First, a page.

31 at $2.50 to $2.60; 1 at $2.60 to $2.70; 1 at $2.70 to $2.80.
Transportation (excluding railroads), communication, and other public utilities.

9

5

9
9

2

2

4

22
17
16

It
■y
8
8

38
37
24
23

30 16
6 15"
t
36
3
2

5
3

6
5

4
3
3

7

70
62
6l
8

17
17
17

2
2
14
•u*
12

10
3
3

7

21
21
17
4

9

5
5
4

26
26
1

1

4

9<

9

10
10
3

4

21
21

78
78

w

52 18
5* I B 50 18
2

51
5i
51

29
29
15

12

.
•

•
•

•
•

.
•

•
.

16 28 31
14 i r “ T
st
14 26
u

7
3

2
2

71
39

•

2

to
37

1

J

7
1

1
.
U

40
40
40

2
2,
2,

24
91.
24

7

7

35
14“

14

-

•

1

-

-

-

1

-

-

.

•

49
I18
SO

•

-

.

•

•

A
•

A
.

-

•

A

i.
uii u

10

•
•

1

— 44
ag

9

O
y
0
y

1
2;
2

3
1
3
4
3

332 169 133 238 188
332 159 133 i t 15B"

•
•

t
X

t9

0

14 15
6 ^ —f r
V

1

44

.1 5
•

16
jy

7

4

•

■V f

14

2

7

6
3
3 ---^
3
e
7

4
u

-

OP

2

9
9

13
23

2

65
65
61
4

•
•

m

■a
3
a
3

3
1

85
85

4

1

78
78
70
8

49
48
39
9

27 86
27 1 5 "
2
27
84

4
4
4

4
1

m

L
a

9
9

9

2.02
2.02
1.97
2.13




25

20
20
20

U

291
260
181
79

*

3

11
11
10

12
12

5

Manufacturing • • • • • • • • • • • • • • • • • • • • • • • • • • • • • • • • • « . •
Durable goods
Nondurable goods • • • • • • • • • • • • • • • • • • • • • • • • • • • • • •

1/

1

4

Oc

1.96
1.93
1.87
1.99
2.00
1.84

" c j Workers were distributed as follows:

17
17
16

40
24

84
76
86
4l

•

11
7
6

39 - U 39 54
25 36
14 18

Durable goods . . . . . . . . . . . . . . . . . . . . . . . . . . . . . . . . .
VAnHnvflhl a
a*
... . . . . . . . . _
Vonmanofactaring . . . . . . . . . . . . . . . . . . . . . . . . . . . . . 4. . .
Public u t i l i t i e s * . . . . . . . . . . . . . . . . . . . . . . . . . . . .

156

43
18
18

23

f

5
-

14 124 233
6
4 12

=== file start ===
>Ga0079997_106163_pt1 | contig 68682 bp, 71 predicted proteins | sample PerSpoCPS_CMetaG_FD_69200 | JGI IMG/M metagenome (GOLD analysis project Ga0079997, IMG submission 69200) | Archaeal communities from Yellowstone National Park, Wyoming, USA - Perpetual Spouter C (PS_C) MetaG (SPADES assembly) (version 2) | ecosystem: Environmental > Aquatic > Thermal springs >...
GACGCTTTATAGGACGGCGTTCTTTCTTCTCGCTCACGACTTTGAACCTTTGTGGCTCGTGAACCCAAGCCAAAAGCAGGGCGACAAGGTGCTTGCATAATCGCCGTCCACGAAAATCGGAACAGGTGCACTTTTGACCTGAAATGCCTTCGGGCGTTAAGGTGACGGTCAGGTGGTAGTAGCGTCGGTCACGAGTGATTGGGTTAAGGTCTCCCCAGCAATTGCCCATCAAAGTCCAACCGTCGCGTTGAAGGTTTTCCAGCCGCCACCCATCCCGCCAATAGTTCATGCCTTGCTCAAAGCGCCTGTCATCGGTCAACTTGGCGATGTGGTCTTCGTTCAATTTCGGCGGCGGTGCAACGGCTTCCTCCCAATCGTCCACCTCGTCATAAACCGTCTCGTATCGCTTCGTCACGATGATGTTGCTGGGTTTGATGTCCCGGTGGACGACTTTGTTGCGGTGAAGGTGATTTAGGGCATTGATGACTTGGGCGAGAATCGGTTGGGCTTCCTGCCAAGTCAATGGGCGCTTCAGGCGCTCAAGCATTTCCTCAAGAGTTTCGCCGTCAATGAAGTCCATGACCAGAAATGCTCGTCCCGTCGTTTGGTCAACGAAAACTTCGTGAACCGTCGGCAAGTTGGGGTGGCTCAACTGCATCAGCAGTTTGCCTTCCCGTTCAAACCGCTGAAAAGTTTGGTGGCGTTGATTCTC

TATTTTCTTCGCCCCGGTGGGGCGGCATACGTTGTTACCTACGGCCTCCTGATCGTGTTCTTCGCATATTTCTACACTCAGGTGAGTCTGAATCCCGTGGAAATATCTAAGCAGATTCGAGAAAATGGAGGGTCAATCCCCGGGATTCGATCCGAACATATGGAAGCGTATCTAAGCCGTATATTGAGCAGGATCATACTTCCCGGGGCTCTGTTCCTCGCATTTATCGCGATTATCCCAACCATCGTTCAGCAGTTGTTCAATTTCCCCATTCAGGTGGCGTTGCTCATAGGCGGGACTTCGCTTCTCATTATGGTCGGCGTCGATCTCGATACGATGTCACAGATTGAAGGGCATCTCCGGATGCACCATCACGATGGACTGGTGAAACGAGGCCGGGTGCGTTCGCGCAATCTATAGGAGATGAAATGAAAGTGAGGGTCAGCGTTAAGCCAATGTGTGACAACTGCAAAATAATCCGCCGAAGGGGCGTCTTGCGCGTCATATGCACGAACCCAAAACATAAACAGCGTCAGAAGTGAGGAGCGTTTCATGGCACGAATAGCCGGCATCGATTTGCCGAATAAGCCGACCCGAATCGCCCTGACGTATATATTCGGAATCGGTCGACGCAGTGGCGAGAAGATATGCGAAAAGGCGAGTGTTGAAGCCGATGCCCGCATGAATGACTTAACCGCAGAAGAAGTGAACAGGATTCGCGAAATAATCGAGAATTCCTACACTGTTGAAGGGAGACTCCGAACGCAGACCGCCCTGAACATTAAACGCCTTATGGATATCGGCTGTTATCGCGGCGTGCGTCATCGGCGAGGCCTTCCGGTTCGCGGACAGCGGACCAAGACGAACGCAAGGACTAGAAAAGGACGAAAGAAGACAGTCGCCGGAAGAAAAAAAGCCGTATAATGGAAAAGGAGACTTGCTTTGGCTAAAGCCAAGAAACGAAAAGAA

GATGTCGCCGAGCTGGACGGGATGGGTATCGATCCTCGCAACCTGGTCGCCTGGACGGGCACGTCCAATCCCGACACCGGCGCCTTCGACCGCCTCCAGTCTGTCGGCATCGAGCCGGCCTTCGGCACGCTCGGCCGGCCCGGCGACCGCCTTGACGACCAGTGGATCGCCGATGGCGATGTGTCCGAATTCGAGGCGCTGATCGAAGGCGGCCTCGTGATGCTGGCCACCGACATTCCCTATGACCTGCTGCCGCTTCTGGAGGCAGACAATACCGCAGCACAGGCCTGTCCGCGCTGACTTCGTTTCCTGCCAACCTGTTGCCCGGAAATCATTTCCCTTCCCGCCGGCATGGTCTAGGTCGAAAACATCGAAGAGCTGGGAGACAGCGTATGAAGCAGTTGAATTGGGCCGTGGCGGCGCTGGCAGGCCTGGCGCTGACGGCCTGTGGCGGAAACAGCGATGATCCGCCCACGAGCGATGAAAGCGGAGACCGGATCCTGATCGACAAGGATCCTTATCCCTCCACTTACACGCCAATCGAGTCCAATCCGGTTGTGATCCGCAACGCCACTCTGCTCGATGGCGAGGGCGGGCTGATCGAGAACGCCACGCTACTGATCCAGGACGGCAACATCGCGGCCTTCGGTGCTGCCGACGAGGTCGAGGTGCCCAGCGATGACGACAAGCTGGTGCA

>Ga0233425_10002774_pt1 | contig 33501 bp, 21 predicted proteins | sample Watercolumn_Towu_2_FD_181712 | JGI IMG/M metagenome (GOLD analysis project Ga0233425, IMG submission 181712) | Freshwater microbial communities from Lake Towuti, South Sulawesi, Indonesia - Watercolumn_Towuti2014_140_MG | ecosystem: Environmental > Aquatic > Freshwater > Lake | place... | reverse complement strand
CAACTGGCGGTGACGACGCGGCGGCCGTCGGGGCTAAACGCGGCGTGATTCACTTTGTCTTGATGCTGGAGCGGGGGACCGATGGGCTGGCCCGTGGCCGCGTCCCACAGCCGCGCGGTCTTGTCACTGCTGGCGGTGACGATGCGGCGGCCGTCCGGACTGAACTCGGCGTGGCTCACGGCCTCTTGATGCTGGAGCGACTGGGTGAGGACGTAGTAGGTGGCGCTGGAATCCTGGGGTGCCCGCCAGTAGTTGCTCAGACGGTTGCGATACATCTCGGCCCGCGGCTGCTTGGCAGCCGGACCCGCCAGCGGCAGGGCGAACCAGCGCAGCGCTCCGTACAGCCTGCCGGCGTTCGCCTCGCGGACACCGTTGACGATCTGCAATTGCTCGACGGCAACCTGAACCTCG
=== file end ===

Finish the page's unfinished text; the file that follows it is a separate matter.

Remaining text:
3
4 12
3
8 120 221
8 120 208

J

2
2
2

119
119

2
2
2

73 105
73 105

1
2
2

9
0
7

8
1 "

9

8

11

Table a 4:
-

G u&todicU, iV ateJuuU uify, a n d S /U p fu n p O eonpatiotU

2j

(Average hourly earnings 1/ for selected occupations
studied on an area
basis in MilwaukeeJ Wis., by industry division, March 1952)

NUMBER OF WORKER8 RECEIVING STRAIGHT-TIME HOURLY EARNINGS OF—

Num
ber
at
w
orkers

Occupation and industry d ivision

9
9
9
l
9
9
9
t
9
9
t
s
9
9
t
s
s
s
s
9
$
t
s
hourly Under 0.75 0 .8 0 0.85 0 .90 0 .95 1.00 1 .05 1.10 1 .1 5 1 .20 1.25 1 .30 1.35 1 .U0 1.U5 1.50 1 .55 1.60 1.65 1.70 1 .7 5 1.80 1.85 1.90 1.95
earnlogs
t
0 .75
1 .6 0 I .65 I .70 k i i 1.80 1 .85 1.90 M i j 2.00
f?0 ?95 1.00 1.05 1 .10 i a i 1 .20 1 ±2£ 1.30 h l l l.li0 l.li? 1.50
,80
Arwn§»

$

56k

1.68
1 .68

-W
m
329
105

1.U7
1 .U8
1.51
1.37

2,315
1 ,5 7 7
1,088
U89
738
111
7U
332
119
102

1 .3 0
1 .17
1.U3
1.22
1.16
1.29
1.21
1.11
1.26
1.02

9
9
2

2U
10
U

27
8
8
19
7

52
12
12
Uo
-

7

10

12

1.U25
377
23U
1U3
1,0U8
U*9
19
2U0
606

.99
1 .20
1.30
l.Oti
.92
•99
1.10
.90
.90

18

Order f i l l e r s ....................................................................................
Manufacturing ............................................................................
Durable g o o d s............... ............................. .............
Nondurable g o o d s ......... ..................................................
Nonmanufacturing ...................... .......... ............................
Wholesale t r a d e ................................... .................
R etail trade .......................................................... .

1.890
922
7U5
177
968

1.52
1.52
1.58
1.29
1.52
1.U9
1.58

“

Packers (men) .......................... ..................................... .
Manufacturing ................................................................
Durable goods ...................... ............................... .
Nondurable g o o d s............................................... .
Nonmanufacturing ........................ ...........................
Wholesale trade ......................................................

MS®
T7555

1.US

2

Crane operators, e le c tr ic bridge (under 20 tons) ••••
Manufacturing • • • • • ........... ..........................................
Guards ................................... ........................ ....................
Manufacturing ............................................................. .
Durable g o o d s ...................... .................................
Nondurable goods . . . . . . ........... .............................
Janitors, porters, and cleaners (men) ................ •••••
Manufacturing ........................................................... .
Durable goods ........................ ..................................
Nondurable goods ................................. ..................
Nonmanufacturing........... ........................................... .